PNS Community Reacts to Reimbursement Obstacles

by Jeremy Koff, senior consulting editor

March 2024 issue

Manufacturers of implanted and noninvasive peripheral nerve stimulation systems see tremendous opportunity in the years ahead for treating a wide variety of neurological conditions that are not well served by existing neuromodulation devices and pharmaceutical therapies. But the wide-open market opportunity for PNS is tempered by challenges new vendors face obtaining reimbursement for their products.

Perhaps the greatest obstacle confronting PNS vendors is the relatively low levels of payment offered by the Centers for Medicare and Medicaid Services, which often sets the standard for private payers. We reported previously on the struggles that vendors of noninvasive neuromodulation systems such as Cala Health have endured when trying to get adequate payment levels from CMS [NBR Oct22 p1]. One bit of positive news emerged this month when the company announced that CMS had reversed their earlier non-coverage recommendation issued by two local administrative contractors [NBR Oct23 p3].

But vendors of implanted pain PNS systems, including Curonix, Bioventus, Nalu Medical, and SPR Therapeutics, have not been so fortunate. There is wide variability in payment levels for PNS devices. Percutaneous leads for posterior tibial nerve stimulation receive the lowest reimbursement at just $300, while other percutaneous leads, such as those used for treating pain in the shoulder, knee, or low back, are reimbursed at about $700. By contrast, sacral nerve stimulation leads receive between $1500 and about $3400.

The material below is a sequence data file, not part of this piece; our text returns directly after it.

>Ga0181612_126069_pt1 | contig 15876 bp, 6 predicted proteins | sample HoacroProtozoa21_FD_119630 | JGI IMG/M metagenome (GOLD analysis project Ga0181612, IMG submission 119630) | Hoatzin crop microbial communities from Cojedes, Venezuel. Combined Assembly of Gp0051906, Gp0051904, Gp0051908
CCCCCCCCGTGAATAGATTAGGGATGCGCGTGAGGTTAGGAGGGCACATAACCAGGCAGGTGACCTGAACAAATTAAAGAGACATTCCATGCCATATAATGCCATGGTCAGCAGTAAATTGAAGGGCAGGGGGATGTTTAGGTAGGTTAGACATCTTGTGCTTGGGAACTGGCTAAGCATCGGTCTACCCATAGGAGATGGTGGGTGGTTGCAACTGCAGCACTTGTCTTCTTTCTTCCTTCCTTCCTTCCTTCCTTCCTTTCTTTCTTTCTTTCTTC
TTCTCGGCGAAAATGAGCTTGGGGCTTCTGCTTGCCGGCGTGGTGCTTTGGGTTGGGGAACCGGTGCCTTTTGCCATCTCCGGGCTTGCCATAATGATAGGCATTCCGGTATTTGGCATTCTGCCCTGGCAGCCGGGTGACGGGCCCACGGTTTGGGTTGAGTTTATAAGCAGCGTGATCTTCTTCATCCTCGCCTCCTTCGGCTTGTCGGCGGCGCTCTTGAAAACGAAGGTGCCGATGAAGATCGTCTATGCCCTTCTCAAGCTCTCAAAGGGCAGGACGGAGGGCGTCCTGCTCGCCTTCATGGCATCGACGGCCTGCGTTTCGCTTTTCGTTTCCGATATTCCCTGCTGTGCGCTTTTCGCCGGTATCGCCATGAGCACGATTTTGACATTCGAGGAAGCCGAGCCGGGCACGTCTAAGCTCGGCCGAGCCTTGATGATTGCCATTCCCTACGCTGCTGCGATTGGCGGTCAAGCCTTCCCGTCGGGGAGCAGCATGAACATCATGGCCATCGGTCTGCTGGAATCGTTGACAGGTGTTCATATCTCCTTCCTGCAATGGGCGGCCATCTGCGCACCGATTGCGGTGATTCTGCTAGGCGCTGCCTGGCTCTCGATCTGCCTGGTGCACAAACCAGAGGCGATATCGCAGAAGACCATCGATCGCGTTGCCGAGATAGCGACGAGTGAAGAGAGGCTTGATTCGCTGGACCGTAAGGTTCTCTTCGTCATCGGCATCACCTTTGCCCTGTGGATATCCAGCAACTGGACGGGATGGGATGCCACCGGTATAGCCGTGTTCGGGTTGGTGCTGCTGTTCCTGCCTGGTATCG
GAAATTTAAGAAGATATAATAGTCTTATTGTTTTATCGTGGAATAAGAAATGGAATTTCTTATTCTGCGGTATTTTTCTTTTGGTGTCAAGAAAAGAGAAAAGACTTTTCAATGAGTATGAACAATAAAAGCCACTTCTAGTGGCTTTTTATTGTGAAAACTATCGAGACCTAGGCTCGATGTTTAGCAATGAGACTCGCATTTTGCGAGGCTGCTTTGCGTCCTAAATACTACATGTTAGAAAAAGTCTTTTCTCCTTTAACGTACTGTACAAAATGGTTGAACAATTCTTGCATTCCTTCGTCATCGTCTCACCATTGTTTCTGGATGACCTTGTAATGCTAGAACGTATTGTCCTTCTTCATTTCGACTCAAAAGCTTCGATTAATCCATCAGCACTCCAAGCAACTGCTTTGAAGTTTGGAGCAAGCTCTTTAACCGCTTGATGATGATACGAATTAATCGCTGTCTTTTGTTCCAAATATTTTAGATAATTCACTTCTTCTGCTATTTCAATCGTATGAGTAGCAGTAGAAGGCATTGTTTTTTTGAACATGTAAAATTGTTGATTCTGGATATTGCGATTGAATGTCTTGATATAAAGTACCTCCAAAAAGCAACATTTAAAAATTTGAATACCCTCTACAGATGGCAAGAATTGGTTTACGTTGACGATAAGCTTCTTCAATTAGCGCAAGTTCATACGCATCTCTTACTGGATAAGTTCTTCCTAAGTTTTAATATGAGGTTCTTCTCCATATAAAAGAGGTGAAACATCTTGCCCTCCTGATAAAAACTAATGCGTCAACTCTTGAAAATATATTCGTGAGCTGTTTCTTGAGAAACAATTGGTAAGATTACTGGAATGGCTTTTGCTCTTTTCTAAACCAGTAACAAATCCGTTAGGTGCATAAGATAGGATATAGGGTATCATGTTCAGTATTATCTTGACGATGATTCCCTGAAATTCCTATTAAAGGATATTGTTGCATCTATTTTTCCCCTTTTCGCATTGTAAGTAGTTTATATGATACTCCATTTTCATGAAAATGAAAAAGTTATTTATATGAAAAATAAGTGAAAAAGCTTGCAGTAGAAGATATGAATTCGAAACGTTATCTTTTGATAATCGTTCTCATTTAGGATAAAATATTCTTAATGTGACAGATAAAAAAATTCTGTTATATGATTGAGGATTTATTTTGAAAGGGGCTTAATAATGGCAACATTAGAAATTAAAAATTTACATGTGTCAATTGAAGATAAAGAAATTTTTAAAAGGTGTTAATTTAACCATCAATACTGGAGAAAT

One medical society, The New York Society of Interventional Pain Physicians, recently issued a position statement calling for more widespread and uniform coverage of PNS devices. “NYSIPP strongly supports the use of PNS for those patients with intractable neuropathic pain who have failed previous conservative and/or invasive modalities,” the statement says. “Patients in this category have no credible alternatives. Based upon review of the body of peer reviewed published evidence, approval by the FDA, real world experience, and long term patient outcomes, NYSIPP recommends qualified physicians consider the use of this modality based upon clinical need and presentation. Because of proven safety and durable effectiveness, PNS systems are within the standard of care for their indicated use.”

The position paper also pointed to studies demonstrating the cost-effectiveness of PNS therapies compared to other treatment options. One study the society mentioned demonstrated reductions in physician office visits, nerve blocks, radiologic imaging, emergency department visits, hospitalizations, and surgical procedures. This translated to a net annual savings of $30,221 and a savings of $93,685 over the three-year implant duration.

NYSIPP concluded its position paper with a call to action to clinicians, regulators, and payers. “The body of published evidence, long term outcomes demonstrating durable treatment effect, low complication rate, as well as cost effectiveness makes this an essential tool in the management of refractory neuropathic pain syndromes. Additionally, with the support of Medicare National Coverage Determinations and the National Institutes of Health, it has become the standard of care within the pain management community. Policymakers and payers are strongly encouraged to enable timely access to FDA approved technologies when deemed medically necessary and indicated.”